These days, it is common for the same (property) to be sold to multiple buyers. This is known as a DOUBLE SALE. It then appears as if all parties have the right to ownership, but legally it has only been transferred to one person!
In the following cases, ownership is transferred to the following parties:
- In the case of movable property: to the person who first took possession of the property in good faith;
- In the case of immovable property: to the person who first entered the property in the Property Register, and in all cases to the person who first took possession of the property in good faith.
It is therefore important at the time of a property purchase or sale to ensure that the Property Registry is checked to know the legal situation of the property you intend to acquire.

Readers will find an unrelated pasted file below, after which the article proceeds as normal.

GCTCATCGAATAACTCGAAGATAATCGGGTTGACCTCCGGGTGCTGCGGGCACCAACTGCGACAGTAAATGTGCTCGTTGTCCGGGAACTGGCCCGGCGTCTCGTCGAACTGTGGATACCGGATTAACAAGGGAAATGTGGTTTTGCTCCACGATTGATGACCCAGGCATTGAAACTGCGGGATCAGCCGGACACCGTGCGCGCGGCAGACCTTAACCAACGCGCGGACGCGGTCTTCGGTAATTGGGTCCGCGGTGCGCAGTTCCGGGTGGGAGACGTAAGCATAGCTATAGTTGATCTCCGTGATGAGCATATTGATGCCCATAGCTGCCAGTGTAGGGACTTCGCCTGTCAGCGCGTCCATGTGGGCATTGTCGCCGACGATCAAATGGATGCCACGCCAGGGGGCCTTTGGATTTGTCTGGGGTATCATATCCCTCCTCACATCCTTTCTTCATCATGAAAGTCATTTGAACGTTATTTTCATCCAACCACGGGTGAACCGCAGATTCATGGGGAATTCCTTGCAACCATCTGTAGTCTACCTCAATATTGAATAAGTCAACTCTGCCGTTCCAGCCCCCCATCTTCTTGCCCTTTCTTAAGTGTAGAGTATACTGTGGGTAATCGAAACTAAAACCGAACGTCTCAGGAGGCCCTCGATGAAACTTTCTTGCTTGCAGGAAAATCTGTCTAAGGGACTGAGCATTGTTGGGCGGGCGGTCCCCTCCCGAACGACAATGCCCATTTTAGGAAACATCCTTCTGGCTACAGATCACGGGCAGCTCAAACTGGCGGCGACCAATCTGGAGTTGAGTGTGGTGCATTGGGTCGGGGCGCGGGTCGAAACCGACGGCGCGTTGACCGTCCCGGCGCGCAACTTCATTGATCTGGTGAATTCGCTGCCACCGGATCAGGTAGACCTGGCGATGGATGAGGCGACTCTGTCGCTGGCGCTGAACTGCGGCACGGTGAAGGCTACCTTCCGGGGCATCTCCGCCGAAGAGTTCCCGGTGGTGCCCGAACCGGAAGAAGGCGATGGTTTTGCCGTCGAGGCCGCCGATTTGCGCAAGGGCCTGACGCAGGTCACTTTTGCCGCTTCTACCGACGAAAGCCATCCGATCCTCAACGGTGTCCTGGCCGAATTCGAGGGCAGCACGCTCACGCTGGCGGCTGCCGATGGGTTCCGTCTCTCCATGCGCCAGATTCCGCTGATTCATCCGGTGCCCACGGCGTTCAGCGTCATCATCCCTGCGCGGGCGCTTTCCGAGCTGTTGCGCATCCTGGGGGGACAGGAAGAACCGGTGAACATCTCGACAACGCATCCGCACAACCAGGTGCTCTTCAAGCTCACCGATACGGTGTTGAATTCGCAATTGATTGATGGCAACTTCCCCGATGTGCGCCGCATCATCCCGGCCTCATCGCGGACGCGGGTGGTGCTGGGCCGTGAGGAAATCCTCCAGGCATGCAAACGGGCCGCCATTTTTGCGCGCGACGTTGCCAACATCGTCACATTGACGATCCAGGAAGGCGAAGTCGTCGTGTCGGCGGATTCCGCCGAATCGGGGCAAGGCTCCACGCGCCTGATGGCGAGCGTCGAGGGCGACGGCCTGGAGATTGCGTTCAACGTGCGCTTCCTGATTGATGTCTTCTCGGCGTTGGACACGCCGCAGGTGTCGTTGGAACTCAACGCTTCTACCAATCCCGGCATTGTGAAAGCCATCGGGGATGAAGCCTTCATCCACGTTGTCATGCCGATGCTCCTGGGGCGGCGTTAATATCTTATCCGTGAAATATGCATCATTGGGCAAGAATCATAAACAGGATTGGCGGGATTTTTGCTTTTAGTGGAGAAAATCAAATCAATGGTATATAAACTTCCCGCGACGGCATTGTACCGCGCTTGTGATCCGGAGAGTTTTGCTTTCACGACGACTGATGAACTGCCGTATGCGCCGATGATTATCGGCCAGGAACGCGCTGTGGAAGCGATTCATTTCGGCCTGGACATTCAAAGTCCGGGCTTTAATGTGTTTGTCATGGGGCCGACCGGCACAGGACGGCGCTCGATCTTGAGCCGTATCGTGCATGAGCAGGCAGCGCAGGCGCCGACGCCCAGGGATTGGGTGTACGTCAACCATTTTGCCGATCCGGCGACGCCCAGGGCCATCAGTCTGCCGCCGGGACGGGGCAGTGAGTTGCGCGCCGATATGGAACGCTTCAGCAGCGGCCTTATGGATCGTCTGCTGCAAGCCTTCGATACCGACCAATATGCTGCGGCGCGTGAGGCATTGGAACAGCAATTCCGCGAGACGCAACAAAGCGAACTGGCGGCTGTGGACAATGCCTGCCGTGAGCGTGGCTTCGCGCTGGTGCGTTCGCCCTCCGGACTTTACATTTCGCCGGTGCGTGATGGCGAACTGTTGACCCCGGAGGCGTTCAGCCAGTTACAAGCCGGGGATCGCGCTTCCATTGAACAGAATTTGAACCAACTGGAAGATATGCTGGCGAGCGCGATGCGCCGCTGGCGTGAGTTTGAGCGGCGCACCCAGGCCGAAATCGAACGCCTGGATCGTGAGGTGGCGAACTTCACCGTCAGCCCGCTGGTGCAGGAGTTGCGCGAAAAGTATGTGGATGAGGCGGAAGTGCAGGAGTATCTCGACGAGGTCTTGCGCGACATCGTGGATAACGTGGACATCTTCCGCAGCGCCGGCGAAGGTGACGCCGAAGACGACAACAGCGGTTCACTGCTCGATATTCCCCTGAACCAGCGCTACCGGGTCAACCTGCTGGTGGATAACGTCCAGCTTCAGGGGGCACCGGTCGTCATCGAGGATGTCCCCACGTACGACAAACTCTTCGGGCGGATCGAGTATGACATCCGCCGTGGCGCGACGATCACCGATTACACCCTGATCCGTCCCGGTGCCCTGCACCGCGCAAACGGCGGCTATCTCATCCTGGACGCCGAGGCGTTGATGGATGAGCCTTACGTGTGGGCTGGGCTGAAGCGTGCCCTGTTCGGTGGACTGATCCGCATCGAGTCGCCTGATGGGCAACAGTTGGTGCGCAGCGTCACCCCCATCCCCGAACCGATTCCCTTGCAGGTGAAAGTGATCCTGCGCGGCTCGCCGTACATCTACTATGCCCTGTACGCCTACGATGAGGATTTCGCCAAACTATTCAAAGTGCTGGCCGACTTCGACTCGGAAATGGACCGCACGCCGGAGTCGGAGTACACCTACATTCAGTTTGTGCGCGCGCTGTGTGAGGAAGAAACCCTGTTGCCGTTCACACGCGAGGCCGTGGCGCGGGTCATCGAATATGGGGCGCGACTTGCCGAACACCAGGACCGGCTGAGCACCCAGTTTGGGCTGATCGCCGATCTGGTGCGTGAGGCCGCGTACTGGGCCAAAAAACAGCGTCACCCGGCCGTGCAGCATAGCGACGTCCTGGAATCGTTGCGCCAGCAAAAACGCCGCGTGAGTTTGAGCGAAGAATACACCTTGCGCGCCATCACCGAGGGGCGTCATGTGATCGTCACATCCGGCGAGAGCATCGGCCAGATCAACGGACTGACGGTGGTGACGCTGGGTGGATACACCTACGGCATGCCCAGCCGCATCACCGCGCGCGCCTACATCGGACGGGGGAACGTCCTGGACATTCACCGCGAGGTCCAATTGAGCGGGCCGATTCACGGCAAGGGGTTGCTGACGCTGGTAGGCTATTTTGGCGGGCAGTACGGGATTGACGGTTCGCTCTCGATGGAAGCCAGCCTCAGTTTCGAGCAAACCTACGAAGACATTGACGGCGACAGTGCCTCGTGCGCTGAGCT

However, the most important thing is to act in good faith knowing that the property you are acquiring does not belong to any other person, nor has it been the subject of any other sale or purchase.
Good faith should be understood as not knowing that the (real) property has been the subject of a previous purchase or sale or that there is no possibility of finding out the incorrectness at the Property Registry.
Good faith also means acting with care. It is therefore advisable to also verify the state of possession of the property, because in case of the existence of a first possessor, the ignorance of the second buyer will be qualified as a negligent act.
The one who registered the property at the Property Registry without good faith will not be the rightful owner, because the one who previously bought in good faith and did not get the property delivered will be entitled to possession with the corresponding entry in the property register, thus becoming the rightful owner.
In case of doubt, make sure that the factual situation and the property register fully correspond as to the ownership of the right that was sold to you.
Finally, if you have acted in good faith as a buyer, you can exercise procedures to acquire ownership (la acción declarativa o reivindicatoria) to claim your rights as a rightful owner. As an acquirer, you have up to five years to do this.
Camila Lizarazo Gonzalez